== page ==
4.6In this regard, the State party recalls the arguments of the Swedish migration authorities for denying the author’s request for asylum:
(a)The documents submitted by the author have low probative value;
(b)Some of the submitted documents contain contradictory information;
(c)The author submitted articles showing that the M23 rebel group, which was previously considered to have been quashed, was recruiting soldiers in Rwanda and Uganda in early 2014. These articles cannot, however, be considered to substantiate per se that the complainant would face an individual and real threat upon return to Rwanda;
(d)The author does not have stamps in his Rwandan passport to support his argument that he returned from Rwanda to the Democratic Republic of the Congo in November 2012;
(e)The author failed to submit written documentation in support of his claim that he worked as an interpreter for a non-governmental organization. He also failed to provide a copy of the threatening letters he received or the police reports from the Democratic Republic of the Congo, and he has not been able to provide a reasonable explanation as to why he could not submit such documentation;
(f)The author travelled between Rwanda and Uganda on several occasions, and he returned to the Democratic Republic of the Congo, despite the alleged personal risk of persecution by the authorities in these countries. Therefore it can be presumed that none of the authorities of these countries tried to stop him as he has crossed the borders;
(g)The author travelled to Sweden with a valid visa granted in his Rwandan passport; hence, it is possible to conclude that the Rwandan authorities must have allowed him to cross the borders without stopping him or arresting him;
(h)The author argues that he was an interpreter dealing with information about abuses committed by both sides of the conflict; however, he has not proclaimed to be, or to have been, in possession of any further sensitive information that might be of the interest to the M23 rebel group;
(i)The author’s claims of need of protection in Rwanda are largely based on information that he received from his father, and therefore have low probative value.
Author’s comments on the State party’s observations on admissibility and the merits
5.1The author reiterates that his counsel, appointed by the Swedish migration authorities, appealed the authorities’ decisions without consulting him. He explains that on 11 August 2014, he went to the asylum investigation meeting without having had a chance to exchange information with his counsel beforehand. Consequently, his counsel was not aware of his situation and was unable to understand his story.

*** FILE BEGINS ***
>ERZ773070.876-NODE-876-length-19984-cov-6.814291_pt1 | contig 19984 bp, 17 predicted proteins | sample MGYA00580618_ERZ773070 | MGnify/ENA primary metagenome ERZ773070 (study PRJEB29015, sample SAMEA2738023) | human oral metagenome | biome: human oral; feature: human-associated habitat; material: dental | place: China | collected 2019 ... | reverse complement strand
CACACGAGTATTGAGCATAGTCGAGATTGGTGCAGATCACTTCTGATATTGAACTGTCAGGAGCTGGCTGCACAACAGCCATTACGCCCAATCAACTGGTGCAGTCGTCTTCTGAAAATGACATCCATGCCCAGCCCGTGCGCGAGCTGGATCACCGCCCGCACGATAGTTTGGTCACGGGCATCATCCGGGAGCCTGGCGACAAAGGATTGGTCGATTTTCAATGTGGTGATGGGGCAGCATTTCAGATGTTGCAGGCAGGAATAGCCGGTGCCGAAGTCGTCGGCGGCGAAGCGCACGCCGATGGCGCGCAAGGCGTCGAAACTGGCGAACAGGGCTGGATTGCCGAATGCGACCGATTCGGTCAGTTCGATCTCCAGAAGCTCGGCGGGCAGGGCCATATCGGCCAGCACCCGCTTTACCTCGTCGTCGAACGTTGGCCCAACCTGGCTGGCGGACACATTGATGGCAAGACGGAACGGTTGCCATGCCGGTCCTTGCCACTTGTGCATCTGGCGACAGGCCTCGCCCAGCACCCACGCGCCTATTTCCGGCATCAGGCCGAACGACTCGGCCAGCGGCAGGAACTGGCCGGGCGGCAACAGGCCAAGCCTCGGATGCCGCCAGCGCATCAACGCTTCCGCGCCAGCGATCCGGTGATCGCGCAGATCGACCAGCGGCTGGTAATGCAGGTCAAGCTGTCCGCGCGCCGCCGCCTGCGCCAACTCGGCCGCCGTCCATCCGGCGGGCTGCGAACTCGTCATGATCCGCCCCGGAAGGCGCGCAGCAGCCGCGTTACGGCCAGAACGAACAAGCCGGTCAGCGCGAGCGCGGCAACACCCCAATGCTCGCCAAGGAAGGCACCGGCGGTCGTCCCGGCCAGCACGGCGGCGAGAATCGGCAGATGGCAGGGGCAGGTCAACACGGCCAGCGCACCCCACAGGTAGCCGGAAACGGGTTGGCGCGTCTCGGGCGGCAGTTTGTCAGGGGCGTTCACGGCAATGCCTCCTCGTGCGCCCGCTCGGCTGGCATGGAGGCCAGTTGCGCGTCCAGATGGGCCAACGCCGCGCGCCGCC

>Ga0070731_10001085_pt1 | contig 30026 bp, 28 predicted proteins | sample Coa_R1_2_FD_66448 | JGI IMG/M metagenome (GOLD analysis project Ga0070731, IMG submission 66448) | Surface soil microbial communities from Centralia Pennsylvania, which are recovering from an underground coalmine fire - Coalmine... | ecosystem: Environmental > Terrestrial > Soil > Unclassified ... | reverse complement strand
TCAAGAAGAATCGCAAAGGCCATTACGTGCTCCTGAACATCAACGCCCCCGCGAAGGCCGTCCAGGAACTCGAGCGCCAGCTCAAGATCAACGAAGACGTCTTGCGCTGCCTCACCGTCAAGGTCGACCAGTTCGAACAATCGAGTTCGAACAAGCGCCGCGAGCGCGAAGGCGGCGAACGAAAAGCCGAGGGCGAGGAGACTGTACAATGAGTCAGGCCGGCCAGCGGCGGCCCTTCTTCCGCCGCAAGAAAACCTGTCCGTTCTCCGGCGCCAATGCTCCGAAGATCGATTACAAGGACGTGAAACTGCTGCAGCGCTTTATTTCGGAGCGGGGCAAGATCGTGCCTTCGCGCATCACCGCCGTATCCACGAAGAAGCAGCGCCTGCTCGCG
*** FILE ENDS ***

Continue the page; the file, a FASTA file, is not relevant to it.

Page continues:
5.2The author further argues that by returning him to Rwanda, the State party would not only violate the Covenant, but also articles 33 to 35 of the Convention relating to the Status of Refugees. His return to Rwanda, which is not his country of origin, will expose him to a threat of death or life imprisonment. The author reiterates that the State party did not consider the documents provided by the UNHCR office in Sweden, which contacted the Ugandan office to inquire about his situation, because his lawyer sent them to the migration authorities after submitting the appeal.
5.3The author notes that the State party described in its submission the current human rights situation in Rwanda. However, he considers that the Swedish authorities are not aware of the real situation in the country. Many Rwandan refugees have been detained and deported from Uganda to Rwanda by government secret agents in Rwanda. They have been tortured, and some of them have been forcibly disappeared.
5.4The author submits that, contrary to the State party’s assertion and as explained to the authorities of the State party, his Congolese voting card is a valid document. He also provided a document from the Government of Canada confirming that voting cards are used as an identity document by people in the Democratic Republic of the Congo. He also submits that he contacted the UNHCR office in Sweden to confirm that he is a national of the Democratic Republic of the Congo. He further submits that it is not true that he had not provided an explanation as to why he did not have the passport when he applied for asylum in Sweden. He explained to the migration authorities that the Ugandan police had told his family that they could only give him the passport in person and only if he agreed to sign documents to confirm that he would return to the Democratic Republic of the Congo.